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No more worries about "peak oil"?

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A new scientific discovery that takes algae and turns it into crude oil in minutes rather than millions of years could be the end of constant worries over “peak oil.”

Engineers at the Department of Energy’s Pacific Northwest National Laboratory (PNNL) announced that they have created a process that takes an enriched stew of algae and turns it into crude oil which, in turn, can be made into a usable bio-fuel. The development was announced in a recent issue of the journal Algal Research.

Genifuel Corp., a biofuels company from Utah, has licensed the technology and is attempting to utilize the process on a larger, industrial scale.

In a , PNNL described, “In the PNNL process, a slurry of wet algae is pumped into the front end of a chemical reactor. Once the system is up and running, out comes crude oil in less than an hour, along with water and a byproduct stream of material containing phosphorus that can be recycled to grow more algae.”

Read the full story at .

NSA and the Police State

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Bill Binney is the high-level NSA executive who created the agency’s mass surveillance program for digital information.  A 32-year NSA veteran widely regarded as a “legend” within the agency, Binney was the senior technical director within the agency and managed thousands of NSA employees.

Massive security hole found in Obamacare site software

The release is looking more and more like amature hour.  :

Yet another reason to in the knowledge that the government is forcing people into this system under penalty of law:

Until the Department of Health fixed the security hole last week, anyone could easily reset your Healthcare.gov password without your knowledge and potentially hijack your account.

The glitch was discovered last week by Ben Simo, a software tester in Arizona. Simo found that gaining access to people’s accounts was frighteningly simple. You could have:

IT experts question architecture of Obamacare website

Sounds like poor planning and execution to me.  Any site that is constructed in such a way as to attack itself is fundamentally designed wrong.  From :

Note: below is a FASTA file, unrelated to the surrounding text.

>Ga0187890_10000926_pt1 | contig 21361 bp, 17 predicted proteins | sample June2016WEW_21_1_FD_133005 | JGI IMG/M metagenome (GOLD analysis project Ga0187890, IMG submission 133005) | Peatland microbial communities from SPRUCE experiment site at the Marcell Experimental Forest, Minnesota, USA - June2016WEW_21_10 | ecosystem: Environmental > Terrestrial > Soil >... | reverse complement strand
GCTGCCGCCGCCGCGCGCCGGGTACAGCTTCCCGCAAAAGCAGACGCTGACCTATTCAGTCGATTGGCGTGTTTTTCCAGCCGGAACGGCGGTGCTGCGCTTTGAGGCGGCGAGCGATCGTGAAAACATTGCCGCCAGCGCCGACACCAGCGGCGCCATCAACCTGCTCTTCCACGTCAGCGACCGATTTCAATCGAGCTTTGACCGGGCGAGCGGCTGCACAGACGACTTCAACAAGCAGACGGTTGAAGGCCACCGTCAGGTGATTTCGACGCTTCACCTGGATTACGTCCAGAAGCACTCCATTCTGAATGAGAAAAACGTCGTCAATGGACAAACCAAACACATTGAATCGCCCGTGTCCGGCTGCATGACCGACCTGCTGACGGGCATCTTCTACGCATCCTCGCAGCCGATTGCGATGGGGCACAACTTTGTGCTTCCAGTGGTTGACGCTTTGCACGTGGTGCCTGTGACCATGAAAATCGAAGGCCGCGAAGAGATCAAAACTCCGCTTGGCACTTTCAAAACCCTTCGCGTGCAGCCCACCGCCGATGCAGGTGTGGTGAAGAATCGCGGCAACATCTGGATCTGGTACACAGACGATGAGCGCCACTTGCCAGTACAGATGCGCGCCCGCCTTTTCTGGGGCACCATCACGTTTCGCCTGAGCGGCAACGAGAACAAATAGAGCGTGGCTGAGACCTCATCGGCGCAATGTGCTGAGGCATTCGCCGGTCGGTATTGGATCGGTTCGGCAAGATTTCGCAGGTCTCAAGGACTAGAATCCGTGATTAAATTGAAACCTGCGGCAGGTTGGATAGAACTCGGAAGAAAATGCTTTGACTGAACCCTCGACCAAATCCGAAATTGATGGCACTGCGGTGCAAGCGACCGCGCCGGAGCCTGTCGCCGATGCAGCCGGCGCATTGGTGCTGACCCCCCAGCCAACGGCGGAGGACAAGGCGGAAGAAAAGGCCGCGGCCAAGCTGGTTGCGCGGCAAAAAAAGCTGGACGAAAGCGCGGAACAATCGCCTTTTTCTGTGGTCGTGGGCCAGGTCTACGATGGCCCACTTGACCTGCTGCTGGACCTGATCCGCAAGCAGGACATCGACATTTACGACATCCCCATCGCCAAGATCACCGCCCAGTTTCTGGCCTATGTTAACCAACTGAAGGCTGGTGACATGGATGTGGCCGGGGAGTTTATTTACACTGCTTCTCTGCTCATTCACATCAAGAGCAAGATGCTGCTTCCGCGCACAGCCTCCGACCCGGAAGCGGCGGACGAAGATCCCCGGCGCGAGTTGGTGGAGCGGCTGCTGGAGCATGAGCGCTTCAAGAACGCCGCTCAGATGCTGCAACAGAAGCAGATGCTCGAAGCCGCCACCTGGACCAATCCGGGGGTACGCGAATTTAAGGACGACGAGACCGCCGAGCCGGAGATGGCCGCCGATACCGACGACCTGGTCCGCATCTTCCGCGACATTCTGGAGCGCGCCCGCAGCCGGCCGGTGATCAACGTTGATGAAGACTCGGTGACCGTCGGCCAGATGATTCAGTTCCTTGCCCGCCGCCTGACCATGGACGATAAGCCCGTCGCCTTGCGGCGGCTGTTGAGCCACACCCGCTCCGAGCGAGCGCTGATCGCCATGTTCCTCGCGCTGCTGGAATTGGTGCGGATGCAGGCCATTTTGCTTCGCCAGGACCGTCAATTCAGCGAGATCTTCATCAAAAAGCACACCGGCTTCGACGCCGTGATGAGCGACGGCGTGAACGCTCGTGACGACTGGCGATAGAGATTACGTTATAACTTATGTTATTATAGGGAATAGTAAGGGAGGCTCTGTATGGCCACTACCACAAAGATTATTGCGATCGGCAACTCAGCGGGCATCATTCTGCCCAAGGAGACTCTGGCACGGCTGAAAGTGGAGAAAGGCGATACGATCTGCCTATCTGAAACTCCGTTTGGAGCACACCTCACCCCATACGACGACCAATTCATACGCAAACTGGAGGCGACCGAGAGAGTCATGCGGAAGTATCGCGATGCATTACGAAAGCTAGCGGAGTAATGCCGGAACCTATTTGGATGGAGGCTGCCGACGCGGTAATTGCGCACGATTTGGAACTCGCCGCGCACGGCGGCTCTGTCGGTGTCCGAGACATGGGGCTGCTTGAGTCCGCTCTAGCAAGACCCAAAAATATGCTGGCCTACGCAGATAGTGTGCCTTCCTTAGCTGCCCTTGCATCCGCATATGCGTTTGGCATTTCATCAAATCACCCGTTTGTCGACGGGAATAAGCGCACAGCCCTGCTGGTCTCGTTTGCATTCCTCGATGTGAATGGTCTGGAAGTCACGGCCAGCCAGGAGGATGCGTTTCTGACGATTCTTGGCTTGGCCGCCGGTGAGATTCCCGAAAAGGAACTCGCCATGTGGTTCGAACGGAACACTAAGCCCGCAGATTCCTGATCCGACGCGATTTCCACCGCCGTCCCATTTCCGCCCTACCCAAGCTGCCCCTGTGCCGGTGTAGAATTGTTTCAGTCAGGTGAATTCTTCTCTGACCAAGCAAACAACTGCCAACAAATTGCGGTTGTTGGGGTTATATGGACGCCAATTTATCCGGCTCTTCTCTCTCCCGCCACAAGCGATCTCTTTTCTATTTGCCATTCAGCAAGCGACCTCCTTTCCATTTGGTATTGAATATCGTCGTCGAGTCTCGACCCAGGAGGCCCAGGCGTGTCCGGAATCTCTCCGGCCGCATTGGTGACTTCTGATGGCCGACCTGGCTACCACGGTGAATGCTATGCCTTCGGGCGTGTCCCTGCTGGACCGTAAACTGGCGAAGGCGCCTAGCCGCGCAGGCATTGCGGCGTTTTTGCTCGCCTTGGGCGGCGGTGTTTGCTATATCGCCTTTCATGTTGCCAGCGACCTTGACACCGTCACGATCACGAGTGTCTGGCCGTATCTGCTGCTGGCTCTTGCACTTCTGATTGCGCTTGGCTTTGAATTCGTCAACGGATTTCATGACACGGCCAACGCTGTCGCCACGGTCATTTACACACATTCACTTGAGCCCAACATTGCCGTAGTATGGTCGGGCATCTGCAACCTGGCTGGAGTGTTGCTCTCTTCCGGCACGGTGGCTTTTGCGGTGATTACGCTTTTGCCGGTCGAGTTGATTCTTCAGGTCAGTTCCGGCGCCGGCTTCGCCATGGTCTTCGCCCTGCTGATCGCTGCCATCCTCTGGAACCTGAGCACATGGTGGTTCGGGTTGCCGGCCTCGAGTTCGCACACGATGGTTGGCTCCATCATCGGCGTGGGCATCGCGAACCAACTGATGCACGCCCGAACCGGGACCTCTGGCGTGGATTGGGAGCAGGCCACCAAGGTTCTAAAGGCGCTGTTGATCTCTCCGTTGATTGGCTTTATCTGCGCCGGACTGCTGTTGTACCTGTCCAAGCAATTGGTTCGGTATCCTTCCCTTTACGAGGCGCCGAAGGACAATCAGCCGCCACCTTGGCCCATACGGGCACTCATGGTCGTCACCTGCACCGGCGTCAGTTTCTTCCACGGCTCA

Five outside technology experts interviewed by Reuters, however, say they believe flaws in system architecture, not traffic alone, contributed to the problems.

For instance, when a user tries to create an account on HealthCare.gov, which serves insurance exchanges in 36 states, it prompts the computer to load an unusually large amount of files and software, overwhelming the browser, experts said.

If they are right, then just bringing more servers online, as officials say they are doing, will not fix the site.

"Adding capacity sounds great until you realize that if you didn't design it right that won't help," said Bill Curtis, chief scientist at CAST, a software quality analysis firm, and director of the Consortium for IT Software Quality. "The architecture of the software may limit how much you can add on to it. I suspect they'll have to reconfigure a lot of it."

...

"They set up the website in such a way that too many requests to the server arrived at the same time," Hancock said.

Game of Drones

FBI pressures Internet providers to install surveillance software

The domestic surveilance broadens.  I guess the FBI didn't want the NSA to have all the fun.  Seen at :

The U.S. government is quietly pressuring telecommunications providers to install eavesdropping technology deep inside companies' internal networks to facilitate surveillance efforts.

FBI officials have been sparring with carriers, a process that has on occasion included threats of contempt of court, in a bid to deploy government-provided software capable of intercepting and analyzing entire communications streams. The FBI's legal position during these discussions is that the software's real-time is authorized under the .

Attempts by the FBI to install what it internally refers to as "port reader" software, which have not been previously disclosed, were described to CNET in interviews over the last few weeks. One former government official said the software used to be known internally as the "harvesting program."

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Microsoft helped defeat encryption for NSA on Outlook, SkyDrive, Skype

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I’d call this another reason to go Mac, except that Apple also cooperated with NSA in accessing customer activities.  ?

Microsoft has collaborated closely with US intelligence services to allow users’ communications to be intercepted, including helping the National Security Agency to circumvent the company’s own encryption, according to top-secret documents obtained by the Guardian.

The files provided by Edward Snowden illustrate the scale of co-operation between Silicon Valley and the intelligence agencies over the last three years. They also shed new light on the workings of the , which was disclosed by the Guardian and the Washington Post last month.

The documents show that:

• Microsoft helped the NSA to circumvent its encryption to address concerns that the agency would be unable to intercept web chats on the new Outlook.com portal;

• The agency already had pre-encryption stage access to email on Outlook.com, including Hotmail;

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